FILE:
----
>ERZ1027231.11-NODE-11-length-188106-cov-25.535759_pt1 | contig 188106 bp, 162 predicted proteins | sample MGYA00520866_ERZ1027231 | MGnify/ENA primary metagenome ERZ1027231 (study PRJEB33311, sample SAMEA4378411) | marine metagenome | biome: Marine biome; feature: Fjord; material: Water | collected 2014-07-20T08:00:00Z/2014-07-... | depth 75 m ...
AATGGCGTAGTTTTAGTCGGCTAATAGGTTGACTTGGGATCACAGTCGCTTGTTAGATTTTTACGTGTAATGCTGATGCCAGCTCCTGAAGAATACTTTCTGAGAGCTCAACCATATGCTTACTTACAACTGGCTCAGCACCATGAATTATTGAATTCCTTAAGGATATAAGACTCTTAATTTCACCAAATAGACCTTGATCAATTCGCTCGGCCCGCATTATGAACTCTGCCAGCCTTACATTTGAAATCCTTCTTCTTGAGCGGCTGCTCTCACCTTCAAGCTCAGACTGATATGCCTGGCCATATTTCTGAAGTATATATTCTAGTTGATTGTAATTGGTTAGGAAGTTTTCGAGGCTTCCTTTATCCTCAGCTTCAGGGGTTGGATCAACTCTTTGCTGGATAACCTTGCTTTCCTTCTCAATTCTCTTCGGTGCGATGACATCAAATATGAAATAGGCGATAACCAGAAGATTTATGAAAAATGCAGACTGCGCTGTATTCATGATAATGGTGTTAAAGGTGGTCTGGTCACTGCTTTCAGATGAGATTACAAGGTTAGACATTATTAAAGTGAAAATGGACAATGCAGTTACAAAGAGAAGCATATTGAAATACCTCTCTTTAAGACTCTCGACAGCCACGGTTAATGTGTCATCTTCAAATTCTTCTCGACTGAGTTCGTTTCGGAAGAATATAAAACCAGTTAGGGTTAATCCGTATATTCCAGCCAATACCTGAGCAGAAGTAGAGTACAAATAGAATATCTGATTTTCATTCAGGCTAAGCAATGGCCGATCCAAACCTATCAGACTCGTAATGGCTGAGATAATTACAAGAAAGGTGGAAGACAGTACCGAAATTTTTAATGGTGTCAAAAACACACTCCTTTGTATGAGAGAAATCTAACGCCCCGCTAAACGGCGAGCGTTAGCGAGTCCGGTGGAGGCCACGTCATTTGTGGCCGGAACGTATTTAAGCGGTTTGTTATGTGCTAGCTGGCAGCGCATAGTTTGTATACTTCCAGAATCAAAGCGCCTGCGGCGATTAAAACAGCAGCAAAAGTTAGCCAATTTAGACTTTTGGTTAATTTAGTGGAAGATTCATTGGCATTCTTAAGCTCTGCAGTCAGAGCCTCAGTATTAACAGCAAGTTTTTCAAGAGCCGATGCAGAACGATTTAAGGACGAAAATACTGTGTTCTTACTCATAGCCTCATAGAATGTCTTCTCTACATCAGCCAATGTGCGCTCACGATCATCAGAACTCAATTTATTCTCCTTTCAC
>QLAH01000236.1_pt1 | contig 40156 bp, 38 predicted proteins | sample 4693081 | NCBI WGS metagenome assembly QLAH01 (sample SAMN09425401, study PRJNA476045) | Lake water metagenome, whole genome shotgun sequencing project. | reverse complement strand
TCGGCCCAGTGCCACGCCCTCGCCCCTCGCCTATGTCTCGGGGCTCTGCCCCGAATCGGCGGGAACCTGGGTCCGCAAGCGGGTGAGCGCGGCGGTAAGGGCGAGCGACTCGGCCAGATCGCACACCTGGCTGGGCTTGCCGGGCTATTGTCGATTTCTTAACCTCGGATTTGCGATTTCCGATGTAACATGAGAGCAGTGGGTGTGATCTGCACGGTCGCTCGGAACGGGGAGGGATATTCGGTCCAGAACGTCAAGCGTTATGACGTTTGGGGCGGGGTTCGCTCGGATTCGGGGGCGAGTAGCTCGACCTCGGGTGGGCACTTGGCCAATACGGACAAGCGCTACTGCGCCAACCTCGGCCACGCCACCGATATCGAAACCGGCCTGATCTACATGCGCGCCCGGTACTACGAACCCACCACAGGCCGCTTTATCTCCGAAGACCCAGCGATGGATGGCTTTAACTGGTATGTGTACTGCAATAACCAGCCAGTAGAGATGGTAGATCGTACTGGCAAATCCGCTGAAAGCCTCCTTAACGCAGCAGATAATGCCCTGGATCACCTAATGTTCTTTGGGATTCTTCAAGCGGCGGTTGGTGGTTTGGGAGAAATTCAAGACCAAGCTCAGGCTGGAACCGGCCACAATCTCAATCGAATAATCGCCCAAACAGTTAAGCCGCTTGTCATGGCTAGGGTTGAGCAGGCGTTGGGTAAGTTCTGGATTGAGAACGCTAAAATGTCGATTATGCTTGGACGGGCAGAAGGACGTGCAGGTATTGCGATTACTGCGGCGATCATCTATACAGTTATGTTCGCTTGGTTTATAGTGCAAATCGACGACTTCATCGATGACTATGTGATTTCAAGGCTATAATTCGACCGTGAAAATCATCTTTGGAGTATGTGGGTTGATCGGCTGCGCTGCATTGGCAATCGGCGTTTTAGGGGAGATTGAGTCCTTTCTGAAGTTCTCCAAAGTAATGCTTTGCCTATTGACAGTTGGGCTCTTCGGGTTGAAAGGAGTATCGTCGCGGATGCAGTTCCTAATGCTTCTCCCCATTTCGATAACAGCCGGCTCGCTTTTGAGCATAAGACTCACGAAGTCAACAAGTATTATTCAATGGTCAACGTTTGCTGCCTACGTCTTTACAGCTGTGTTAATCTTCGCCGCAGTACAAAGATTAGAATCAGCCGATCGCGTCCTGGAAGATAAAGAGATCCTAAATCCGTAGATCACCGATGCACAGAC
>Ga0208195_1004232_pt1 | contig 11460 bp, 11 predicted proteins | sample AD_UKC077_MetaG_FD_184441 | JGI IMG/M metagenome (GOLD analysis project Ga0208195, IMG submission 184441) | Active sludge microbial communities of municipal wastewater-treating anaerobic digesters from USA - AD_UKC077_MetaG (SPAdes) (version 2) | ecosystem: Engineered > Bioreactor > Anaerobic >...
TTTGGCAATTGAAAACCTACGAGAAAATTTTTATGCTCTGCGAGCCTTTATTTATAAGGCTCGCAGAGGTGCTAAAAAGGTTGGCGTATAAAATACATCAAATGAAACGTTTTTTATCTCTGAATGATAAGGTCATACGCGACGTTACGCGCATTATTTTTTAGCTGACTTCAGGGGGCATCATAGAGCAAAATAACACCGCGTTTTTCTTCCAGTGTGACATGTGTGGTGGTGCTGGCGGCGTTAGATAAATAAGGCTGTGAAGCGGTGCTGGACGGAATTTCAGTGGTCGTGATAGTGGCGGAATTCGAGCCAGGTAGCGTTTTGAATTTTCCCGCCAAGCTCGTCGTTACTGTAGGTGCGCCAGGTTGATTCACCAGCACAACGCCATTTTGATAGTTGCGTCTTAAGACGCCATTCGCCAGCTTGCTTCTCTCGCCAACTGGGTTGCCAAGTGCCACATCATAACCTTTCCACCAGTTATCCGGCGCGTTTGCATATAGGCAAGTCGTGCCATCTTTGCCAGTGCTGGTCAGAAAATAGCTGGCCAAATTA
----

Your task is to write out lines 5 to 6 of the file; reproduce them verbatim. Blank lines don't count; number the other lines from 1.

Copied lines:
>Ga0208195_1004232_pt1 | contig 11460 bp, 11 predicted proteins | sample AD_UKC077_MetaG_FD_184441 | JGI IMG/M metagenome (GOLD analysis project Ga0208195, IMG submission 184441) | Active sludge microbial communities of municipal wastewater-treating anaerobic digesters from USA - AD_UKC077_MetaG (SPAdes) (version 2) | ecosystem: Engineered > Bioreactor > Anaerobic >...
TTTGGCAATTGAAAACCTACGAGAAAATTTTTATGCTCTGCGAGCCTTTATTTATAAGGCTCGCAGAGGTGCTAAAAAGGTTGGCGTATAAAATACATCAAATGAAACGTTTTTTATCTCTGAATGATAAGGTCATACGCGACGTTACGCGCATTATTTTTTAGCTGACTTCAGGGGGCATCATAGAGCAAAATAACACCGCGTTTTTCTTCCAGTGTGACATGTGTGGTGGTGCTGGCGGCGTTAGATAAATAAGGCTGTGAAGCGGTGCTGGACGGAATTTCAGTGGTCGTGATAGTGGCGGAATTCGAGCCAGGTAGCGTTTTGAATTTTCCCGCCAAGCTCGTCGTTACTGTAGGTGCGCCAGGTTGATTCACCAGCACAACGCCATTTTGATAGTTGCGTCTTAAGACGCCATTCGCCAGCTTGCTTCTCTCGCCAACTGGGTTGCCAAGTGCCACATCATAACCTTTCCACCAGTTATCCGGCGCGTTTGCATATAGGCAAGTCGTGCCATCTTTGCCAGTGCTGGTCAGAAAATAGCTGGCCAAATTA